Saturday, July 2, 2011

Invasive GMO Trees...what next????????


Do they smell good, sure and is their oil good as a repellent, yes but look below this tree and see how it suppresses all native species which support the native wildlife in our diverse ecosystems in this country.
 I worship the diversity of trees and habitats this United States contains. They are already threatened   enough by the hand of man. Imagine my horror to receive this email petition from
If you love our endangered forests and trees as much as I do please sign this petition at the above link.
Here are some reasons why.....if you have seen the ubiquitus eucalyptus of California they are not native.
Some Eucalyptus species have attracted attention from global development researchers and environmentalists. Such species have desirable traits such as being fast-growing sources of wood, producing oil that can be used for cleaning and functions as a natural insecticide, or an ability to be used to drain swamps and thereby reduce the risk of malaria. Outside their natural ranges, eucalypts are both lauded for their beneficial economic impact on poor populations[4][5]:22 and derided for being invasivewater-suckers,[6] leading to controversy over their total impact.[7]

Plantation and ecological problems

Eucalyptus was first introduced from Australia to the rest of the world by Sir Joseph Banksbotanist, on the Cook expedition in 1770. It was subsequently introduced to many parts of the world, notably California,BrazilEcuadorColombiaEthiopiaMoroccoPortugalSouth AfricaUgandaIsraelGalicia and Chile. In Portugal and also Spaineucalypts have been planted in pulpwood plantationsEucalyptus are the basis for several industries, such as sawmilling, pulp, charcoal and others. Several species have become invasive and are causing major problems for local ecosystems, mainly due to the absence of wildlife corridors and rotations management.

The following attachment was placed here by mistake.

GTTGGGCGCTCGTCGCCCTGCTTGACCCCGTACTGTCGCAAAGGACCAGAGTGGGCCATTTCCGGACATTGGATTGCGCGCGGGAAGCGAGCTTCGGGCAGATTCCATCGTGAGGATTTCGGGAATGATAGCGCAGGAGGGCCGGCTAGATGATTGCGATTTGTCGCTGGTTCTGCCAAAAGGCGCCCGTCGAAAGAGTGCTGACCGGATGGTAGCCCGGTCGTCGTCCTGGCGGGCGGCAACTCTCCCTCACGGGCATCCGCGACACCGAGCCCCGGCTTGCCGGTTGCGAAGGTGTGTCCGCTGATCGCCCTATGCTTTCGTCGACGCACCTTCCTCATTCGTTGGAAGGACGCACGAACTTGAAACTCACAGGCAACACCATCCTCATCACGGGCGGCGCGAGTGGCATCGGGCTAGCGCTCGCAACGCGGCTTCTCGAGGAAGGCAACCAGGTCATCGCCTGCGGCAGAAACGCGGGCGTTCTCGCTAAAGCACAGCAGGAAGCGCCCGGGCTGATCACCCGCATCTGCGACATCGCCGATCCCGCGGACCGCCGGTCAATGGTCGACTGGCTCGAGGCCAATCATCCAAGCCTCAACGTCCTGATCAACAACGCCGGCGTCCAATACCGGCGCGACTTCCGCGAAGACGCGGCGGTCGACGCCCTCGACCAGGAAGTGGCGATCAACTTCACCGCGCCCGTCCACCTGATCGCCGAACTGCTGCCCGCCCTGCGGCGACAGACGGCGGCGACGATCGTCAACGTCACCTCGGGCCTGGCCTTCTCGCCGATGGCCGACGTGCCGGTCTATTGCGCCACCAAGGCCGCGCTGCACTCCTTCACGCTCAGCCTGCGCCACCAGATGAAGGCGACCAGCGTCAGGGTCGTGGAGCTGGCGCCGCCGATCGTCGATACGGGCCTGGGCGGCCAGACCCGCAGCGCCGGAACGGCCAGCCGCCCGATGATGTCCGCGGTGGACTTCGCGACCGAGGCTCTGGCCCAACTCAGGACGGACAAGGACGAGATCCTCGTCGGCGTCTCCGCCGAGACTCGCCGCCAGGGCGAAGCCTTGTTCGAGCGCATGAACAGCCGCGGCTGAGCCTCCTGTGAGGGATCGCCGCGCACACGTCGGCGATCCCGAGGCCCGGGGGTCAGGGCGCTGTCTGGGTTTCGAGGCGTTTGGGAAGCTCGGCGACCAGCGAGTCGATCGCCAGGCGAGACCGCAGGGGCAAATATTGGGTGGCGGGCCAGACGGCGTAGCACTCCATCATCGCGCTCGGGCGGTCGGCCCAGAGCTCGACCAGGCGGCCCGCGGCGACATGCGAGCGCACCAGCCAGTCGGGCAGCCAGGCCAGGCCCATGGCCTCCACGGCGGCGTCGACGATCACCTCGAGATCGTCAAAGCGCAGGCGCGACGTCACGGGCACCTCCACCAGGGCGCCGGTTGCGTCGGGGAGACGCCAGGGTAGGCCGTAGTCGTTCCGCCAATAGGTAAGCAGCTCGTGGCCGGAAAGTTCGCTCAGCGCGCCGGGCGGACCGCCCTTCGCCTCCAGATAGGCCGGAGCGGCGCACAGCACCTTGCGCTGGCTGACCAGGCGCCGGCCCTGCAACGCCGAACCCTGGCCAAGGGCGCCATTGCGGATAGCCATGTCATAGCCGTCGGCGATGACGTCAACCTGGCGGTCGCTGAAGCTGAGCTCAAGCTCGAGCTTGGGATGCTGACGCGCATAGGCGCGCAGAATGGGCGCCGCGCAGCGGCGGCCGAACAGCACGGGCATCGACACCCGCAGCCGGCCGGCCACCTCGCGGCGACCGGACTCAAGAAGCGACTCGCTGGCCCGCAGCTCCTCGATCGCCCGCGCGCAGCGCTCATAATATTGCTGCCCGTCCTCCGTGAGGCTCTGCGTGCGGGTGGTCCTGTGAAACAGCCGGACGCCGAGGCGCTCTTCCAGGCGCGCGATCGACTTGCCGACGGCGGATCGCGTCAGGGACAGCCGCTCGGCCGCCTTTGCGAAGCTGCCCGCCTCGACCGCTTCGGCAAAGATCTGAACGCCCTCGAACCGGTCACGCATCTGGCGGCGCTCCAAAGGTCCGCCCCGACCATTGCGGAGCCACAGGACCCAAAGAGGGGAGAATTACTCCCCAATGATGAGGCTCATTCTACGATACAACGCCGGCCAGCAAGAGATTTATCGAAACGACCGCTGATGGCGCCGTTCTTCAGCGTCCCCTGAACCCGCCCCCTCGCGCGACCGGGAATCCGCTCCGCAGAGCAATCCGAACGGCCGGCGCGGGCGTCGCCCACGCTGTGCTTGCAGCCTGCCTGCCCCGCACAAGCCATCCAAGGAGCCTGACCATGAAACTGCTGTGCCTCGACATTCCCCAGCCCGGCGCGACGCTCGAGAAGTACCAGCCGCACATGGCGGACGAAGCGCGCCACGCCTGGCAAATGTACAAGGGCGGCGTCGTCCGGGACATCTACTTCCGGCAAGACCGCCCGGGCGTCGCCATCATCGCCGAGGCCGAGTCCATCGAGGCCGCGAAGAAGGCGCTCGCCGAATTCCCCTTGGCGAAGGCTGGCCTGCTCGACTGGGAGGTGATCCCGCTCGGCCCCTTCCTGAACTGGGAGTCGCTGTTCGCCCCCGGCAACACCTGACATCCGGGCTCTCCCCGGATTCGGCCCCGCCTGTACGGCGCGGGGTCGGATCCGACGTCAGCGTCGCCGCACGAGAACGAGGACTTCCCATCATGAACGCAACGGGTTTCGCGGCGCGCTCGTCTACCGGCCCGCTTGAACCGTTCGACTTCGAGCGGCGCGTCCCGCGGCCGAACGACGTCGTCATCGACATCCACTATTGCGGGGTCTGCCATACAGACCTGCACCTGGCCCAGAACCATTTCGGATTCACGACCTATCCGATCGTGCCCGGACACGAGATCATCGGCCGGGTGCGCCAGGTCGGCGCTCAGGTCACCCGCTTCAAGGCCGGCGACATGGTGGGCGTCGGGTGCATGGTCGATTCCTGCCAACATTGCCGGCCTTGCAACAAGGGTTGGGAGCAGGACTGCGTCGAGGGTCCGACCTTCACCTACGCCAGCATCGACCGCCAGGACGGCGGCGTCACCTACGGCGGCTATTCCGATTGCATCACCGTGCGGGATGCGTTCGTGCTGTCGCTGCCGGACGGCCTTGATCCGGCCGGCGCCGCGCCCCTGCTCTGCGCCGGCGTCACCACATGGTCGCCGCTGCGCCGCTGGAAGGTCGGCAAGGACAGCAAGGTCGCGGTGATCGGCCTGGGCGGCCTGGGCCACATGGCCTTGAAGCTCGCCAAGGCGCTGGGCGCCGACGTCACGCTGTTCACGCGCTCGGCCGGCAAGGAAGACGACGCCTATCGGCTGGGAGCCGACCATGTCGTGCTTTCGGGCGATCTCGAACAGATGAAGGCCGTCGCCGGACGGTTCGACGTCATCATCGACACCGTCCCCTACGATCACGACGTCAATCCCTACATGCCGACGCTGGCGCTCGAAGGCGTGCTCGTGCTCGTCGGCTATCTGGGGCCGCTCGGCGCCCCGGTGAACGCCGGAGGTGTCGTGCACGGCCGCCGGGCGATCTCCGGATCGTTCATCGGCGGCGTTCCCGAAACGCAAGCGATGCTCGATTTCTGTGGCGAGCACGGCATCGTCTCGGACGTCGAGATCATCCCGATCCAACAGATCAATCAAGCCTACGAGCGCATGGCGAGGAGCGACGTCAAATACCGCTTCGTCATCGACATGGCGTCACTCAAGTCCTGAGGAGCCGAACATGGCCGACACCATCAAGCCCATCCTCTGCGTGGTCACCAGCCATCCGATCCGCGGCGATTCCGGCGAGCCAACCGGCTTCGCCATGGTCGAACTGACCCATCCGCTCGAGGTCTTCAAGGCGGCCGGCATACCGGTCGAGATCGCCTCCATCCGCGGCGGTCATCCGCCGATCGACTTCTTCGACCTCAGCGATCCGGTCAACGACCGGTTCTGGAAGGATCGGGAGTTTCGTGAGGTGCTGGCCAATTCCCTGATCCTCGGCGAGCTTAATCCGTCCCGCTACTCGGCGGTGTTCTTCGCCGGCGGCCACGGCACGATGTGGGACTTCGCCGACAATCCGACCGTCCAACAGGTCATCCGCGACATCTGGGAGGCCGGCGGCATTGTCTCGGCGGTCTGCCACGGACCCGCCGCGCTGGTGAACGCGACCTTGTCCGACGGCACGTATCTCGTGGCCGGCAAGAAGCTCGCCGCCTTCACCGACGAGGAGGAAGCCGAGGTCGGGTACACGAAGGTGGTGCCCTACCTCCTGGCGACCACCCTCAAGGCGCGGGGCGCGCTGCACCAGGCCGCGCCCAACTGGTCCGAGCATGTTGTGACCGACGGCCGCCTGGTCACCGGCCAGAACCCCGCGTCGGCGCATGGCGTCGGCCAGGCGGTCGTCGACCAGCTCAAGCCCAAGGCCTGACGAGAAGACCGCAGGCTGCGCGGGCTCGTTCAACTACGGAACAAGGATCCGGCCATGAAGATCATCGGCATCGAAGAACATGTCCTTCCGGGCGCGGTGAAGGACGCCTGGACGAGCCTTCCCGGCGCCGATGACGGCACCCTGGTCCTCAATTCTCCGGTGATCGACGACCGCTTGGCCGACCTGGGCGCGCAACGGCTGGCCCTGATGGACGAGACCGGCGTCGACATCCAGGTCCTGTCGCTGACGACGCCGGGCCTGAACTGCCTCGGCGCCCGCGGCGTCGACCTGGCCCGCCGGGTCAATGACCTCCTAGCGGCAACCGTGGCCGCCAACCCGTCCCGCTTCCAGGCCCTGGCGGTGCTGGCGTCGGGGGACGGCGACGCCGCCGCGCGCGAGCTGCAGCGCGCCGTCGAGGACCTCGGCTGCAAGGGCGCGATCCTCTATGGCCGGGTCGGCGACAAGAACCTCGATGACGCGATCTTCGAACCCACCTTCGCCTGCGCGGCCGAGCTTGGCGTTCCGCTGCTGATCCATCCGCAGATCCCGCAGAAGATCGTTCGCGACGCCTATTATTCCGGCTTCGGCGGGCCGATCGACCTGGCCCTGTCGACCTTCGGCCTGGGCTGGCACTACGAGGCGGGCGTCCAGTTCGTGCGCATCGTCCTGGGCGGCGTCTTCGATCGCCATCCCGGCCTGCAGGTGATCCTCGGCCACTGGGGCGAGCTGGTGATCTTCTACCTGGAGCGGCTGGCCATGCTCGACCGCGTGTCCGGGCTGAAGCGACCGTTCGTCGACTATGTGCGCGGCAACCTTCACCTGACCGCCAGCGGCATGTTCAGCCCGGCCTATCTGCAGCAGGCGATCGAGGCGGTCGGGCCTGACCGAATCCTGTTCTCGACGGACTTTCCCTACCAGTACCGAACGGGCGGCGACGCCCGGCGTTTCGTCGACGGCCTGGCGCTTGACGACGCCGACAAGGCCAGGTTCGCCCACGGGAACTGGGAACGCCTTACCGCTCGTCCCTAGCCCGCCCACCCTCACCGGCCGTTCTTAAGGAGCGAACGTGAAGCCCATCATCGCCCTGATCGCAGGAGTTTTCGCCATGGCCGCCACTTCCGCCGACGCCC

Due to similar favorable climatic conditions, Eucalyptus plantations have often replaced oak woodlands, for example in California and Portugal. The resulting monocultures have raised concerns about loss of biological diversity, through loss of acorns that mammals and birds feed on, absence of hollows that in oak trees provide shelter and nesting sites for birds and small mammals and for bee colonies, as well as lack of downed trees in managed plantations.
In seasonally dry climates oaks are often fire-resistant, particularly in open grasslands, as a grass fire is insufficient to ignite the scattered trees. In contrast a eucalyptus forest tends to promote fire because of the volatile and highly combustible oils produced by the leaves, as well as the production of large amounts of litter which is high in phenolics, preventing its breakdown by fungi and thus accumulates as large amounts of dry, combustible fuel.[22] Consequently, dense eucalypt plantings may be subject to catastrophic firestorms. Eucalypts obtain their long-term fire survivability from their ability to regenerate from epicormic budsand lignotubers,[22] or by producing serotinous fruits.

And here is some more information from

Action Alert: End U.S. FrankenTree Experiments: Genetically Engineered Trees Risky, Unnecessary and Must Be Resisted Until Banned

“Eucalyptus is the perfect neoliberal tree. It grows quickly, turns a quick profit in the global market and destroys the earth.” Jaime Aviles, La Jornada